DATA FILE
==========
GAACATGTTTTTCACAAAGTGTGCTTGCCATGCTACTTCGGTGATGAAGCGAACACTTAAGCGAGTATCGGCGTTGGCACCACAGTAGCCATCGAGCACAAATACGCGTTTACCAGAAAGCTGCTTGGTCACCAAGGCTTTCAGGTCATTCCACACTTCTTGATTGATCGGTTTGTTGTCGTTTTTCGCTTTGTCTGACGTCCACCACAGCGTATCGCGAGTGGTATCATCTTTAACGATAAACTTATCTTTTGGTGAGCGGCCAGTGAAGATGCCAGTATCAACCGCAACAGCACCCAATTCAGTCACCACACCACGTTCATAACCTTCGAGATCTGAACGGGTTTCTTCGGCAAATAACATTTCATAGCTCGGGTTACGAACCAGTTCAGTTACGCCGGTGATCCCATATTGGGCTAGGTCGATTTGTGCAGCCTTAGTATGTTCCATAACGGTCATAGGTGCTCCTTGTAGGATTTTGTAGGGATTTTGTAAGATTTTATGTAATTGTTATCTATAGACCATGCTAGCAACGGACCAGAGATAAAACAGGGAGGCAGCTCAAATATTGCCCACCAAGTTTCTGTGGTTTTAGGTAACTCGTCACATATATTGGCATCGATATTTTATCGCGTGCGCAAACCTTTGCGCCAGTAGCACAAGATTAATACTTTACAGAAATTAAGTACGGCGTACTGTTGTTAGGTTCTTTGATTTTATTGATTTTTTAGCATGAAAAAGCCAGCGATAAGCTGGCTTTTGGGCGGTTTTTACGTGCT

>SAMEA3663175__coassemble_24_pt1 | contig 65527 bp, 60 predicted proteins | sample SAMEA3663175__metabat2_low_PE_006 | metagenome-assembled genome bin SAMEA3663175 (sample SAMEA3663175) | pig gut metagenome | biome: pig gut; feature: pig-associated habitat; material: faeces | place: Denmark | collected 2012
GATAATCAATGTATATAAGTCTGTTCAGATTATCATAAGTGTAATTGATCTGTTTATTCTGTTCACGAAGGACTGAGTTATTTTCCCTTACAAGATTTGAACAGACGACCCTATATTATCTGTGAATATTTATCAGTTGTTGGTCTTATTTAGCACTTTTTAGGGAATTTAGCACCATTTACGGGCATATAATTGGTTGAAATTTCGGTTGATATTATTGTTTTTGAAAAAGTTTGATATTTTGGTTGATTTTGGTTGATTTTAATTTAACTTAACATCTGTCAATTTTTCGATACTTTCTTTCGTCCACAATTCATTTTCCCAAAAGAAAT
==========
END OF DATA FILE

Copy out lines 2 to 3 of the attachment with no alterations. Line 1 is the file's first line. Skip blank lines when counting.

>SAMEA3663175__coassemble_24_pt1 | contig 65527 bp, 60 predicted proteins | sample SAMEA3663175__metabat2_low_PE_006 | metagenome-assembled genome bin SAMEA3663175 (sample SAMEA3663175) | pig gut metagenome | biome: pig gut; feature: pig-associated habitat; material: faeces | place: Denmark | collected 2012
GATAATCAATGTATATAAGTCTGTTCAGATTATCATAAGTGTAATTGATCTGTTTATTCTGTTCACGAAGGACTGAGTTATTTTCCCTTACAAGATTTGAACAGACGACCCTATATTATCTGTGAATATTTATCAGTTGTTGGTCTTATTTAGCACTTTTTAGGGAATTTAGCACCATTTACGGGCATATAATTGGTTGAAATTTCGGTTGATATTATTGTTTTTGAAAAAGTTTGATATTTTGGTTGATTTTGGTTGATTTTAATTTAACTTAACATCTGTCAATTTTTCGATACTTTCTTTCGTCCACAATTCATTTTCCCAAAAGAAAT